3. Classical Music in the Public Domain Oberlin Conservatory Library, May 20, 2010. Retrieved March 8, 2023.
  4. Free stuff on the web The Peter Jay Sharp Library, Manhattan School of Music. Retrieved March 8, 2023.
  5. Online resources Burney Centre, McGill University. Retrieved March 8, 2023.
  6. CalArts Library, Databases CalArts Library. Retrieved March 8, 2023.
  7. International Music Score Library Project MERLOT. Retrieved March 8, 2023.
  8. MERLOT Awards: Exemplary Classics MERLOT. Retrieved March 8, 2023.
  9. Associated Chamber Music Players (ACMP) Honored Edward Guo, Founder of the International Music Score Library Project (IMSLP) Asian American Arts Alliance, October 20, 2018. Retrieved March 8, 2023.
  10. Ken Clark, Cease and Desist Letter from Universal Edition AG Aird & Berlis LLP, October 5, 2007. Retrieved March 8, 2023.
  11. 11.0 11.1 Feldmahler, Open letter October 19, 2007. Retrieved March 8, 2023.
  12. Michael Hart, Re: Three quick links on digitizations and their constraints Book People Archive, October 23, 2007. Retrieved March 8, 2023.
  13. Michael Geist, The day the music died Retrieved March 8, 2023.
  14. IMSLP to merge with WIMA IMSLP Forums, August 23, 2011. Retrieved March 8, 2023.
  15. WIMA has merged with IMSLP, the International Music Score Library Project Werner Icking Music Archive, July 23, 2012. Retrieved March 8, 2023.
  16. IMSLP:About IMSLP. Retrieved March 8, 2023.
  17. IMSLP music library introduces paid membership The Strad, January 5, 2016. Retrieved March 8, 2023.
  18. Upcoming changes IMSLP Forums, December 27, 2015. Retrieved March 8, 2023.
  19. WIMA: Werner Icking Music Archive. Retrieved March 8, 2023.

ISBN links support NWE through referral fees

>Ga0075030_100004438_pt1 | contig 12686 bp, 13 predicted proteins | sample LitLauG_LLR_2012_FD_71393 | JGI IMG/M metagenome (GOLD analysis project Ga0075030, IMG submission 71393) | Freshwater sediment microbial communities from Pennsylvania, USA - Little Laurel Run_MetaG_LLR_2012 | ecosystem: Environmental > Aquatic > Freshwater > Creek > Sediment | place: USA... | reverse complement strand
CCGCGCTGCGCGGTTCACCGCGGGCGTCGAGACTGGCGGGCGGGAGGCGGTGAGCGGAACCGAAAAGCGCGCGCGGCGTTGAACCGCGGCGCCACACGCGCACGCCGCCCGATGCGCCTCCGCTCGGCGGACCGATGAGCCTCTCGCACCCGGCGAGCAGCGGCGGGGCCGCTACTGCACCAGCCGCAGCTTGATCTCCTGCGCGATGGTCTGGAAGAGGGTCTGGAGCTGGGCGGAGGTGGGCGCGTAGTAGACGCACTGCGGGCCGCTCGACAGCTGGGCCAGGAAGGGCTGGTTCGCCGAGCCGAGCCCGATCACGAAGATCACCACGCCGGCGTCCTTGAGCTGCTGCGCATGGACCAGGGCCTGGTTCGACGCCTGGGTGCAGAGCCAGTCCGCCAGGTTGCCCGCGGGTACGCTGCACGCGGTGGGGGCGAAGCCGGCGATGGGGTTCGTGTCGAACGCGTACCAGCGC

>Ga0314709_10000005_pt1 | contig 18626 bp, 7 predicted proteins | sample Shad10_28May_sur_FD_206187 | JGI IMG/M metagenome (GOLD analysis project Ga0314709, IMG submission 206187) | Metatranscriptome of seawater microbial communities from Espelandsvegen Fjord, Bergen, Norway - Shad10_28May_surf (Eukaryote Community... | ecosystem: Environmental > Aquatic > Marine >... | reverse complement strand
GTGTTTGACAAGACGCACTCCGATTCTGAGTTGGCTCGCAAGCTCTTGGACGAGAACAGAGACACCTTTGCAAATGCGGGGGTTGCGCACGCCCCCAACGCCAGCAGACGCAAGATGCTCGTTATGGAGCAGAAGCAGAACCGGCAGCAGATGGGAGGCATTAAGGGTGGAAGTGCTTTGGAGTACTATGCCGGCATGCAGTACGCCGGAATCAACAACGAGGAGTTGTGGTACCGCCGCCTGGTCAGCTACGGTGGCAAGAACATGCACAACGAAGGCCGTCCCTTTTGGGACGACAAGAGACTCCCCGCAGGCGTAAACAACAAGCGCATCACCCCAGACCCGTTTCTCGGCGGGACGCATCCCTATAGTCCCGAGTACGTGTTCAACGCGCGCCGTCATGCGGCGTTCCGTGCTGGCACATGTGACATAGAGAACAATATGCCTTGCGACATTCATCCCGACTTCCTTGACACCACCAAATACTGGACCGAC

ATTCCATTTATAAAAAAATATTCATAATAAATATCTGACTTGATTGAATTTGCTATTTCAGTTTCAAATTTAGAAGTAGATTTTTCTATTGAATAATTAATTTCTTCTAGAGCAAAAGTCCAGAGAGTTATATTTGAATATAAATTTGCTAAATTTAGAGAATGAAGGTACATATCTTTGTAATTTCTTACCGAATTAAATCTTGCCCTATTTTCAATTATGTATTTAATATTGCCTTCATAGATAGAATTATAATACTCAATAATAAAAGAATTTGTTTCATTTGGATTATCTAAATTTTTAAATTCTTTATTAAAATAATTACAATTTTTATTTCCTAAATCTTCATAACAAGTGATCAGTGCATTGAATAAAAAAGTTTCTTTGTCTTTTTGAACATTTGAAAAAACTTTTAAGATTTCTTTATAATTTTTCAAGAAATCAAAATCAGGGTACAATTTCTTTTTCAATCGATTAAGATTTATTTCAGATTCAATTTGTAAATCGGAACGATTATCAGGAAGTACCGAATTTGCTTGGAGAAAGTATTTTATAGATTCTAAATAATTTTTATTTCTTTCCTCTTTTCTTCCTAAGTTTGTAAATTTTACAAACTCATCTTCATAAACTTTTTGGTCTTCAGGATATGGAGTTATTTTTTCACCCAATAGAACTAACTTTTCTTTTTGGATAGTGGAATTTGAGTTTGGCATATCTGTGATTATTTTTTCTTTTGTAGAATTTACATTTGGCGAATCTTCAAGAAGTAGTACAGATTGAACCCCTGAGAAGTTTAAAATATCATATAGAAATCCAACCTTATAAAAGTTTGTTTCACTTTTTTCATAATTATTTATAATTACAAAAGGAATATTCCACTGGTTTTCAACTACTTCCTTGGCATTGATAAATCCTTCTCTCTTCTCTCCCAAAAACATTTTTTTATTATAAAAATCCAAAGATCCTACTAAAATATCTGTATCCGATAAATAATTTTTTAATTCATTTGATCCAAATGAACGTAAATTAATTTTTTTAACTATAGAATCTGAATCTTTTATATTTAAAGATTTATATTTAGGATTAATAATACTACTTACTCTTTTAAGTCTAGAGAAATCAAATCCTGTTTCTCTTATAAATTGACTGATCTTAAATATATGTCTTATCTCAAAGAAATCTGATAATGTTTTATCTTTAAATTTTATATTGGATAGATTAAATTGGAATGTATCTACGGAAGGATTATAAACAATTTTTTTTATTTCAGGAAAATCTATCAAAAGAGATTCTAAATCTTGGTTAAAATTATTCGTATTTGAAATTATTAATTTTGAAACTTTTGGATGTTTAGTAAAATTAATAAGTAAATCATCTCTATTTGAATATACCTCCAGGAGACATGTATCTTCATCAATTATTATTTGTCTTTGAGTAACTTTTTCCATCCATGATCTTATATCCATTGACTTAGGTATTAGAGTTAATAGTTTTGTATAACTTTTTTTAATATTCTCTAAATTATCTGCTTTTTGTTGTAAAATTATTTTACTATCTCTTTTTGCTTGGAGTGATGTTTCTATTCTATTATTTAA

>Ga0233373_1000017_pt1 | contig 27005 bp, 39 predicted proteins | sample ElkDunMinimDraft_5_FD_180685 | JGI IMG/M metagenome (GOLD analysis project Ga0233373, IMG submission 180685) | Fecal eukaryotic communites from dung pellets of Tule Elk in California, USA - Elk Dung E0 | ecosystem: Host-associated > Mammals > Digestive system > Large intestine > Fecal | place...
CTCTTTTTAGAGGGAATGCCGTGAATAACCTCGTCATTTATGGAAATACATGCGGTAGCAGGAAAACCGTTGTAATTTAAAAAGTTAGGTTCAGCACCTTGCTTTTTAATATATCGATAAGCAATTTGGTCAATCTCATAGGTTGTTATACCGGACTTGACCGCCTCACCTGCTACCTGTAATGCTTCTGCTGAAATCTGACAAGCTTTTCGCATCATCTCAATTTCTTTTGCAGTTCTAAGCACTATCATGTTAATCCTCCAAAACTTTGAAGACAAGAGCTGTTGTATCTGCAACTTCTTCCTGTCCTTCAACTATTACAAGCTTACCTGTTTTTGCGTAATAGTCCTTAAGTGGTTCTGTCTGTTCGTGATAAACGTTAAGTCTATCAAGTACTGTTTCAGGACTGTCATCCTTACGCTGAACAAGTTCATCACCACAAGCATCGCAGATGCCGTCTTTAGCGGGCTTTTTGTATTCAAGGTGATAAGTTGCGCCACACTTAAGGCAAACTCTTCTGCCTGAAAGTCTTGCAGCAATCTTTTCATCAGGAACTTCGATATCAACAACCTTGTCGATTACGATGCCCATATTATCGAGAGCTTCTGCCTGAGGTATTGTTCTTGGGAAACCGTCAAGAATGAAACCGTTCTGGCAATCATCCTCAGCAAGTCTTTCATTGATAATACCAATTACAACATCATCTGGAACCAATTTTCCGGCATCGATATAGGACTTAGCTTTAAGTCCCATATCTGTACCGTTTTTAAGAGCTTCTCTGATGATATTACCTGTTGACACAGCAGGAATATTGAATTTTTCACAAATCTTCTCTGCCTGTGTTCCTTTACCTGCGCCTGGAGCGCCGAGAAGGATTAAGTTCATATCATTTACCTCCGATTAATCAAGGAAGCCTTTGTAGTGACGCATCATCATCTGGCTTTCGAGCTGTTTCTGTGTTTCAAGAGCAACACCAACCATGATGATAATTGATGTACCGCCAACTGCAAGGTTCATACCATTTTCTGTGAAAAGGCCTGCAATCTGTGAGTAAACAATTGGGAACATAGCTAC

• International Conference on Music Information Retrieval, Holger H. Hoos, and David Bainbridge. ISMIR 2003: Proceedings of the Fourth International Conference on Music Information Retrieval, October 26-30, 2003, Johns Hopkins University, Baltimore, MD.
  • International Symposium on Music Information Retrieval, J. Stephen Downie, and David Bainbridge. ISMIR 2001: 2nd Annual International Symposium on Music Information Retrieval, October 15-17, 2001, Indiana Memorial Union, Indiana University, University Information Technology Services.

External links

All links retrieved March 6, 2023.

Similar projects


New World Encyclopedia writers and editors rewrote and completed the Wikipedia article in accordance with New World Encyclopedia standards. This article abides by terms of the Creative Commons CC-by-sa 3.0 License (CC-by-sa), which may be used and disseminated with proper attribution. Credit is due under the terms of this license that can reference both the New World Encyclopedia contributors and the selfless volunteer contributors of the Wikimedia Foundation. To cite this article click here for a list of acceptable citing formats.The history of earlier contributions by wikipedians is accessible to researchers here:

The history of this article since it was imported to New World Encyclopedia:

Note: Some restrictions may apply to use of individual images which are separately licensed.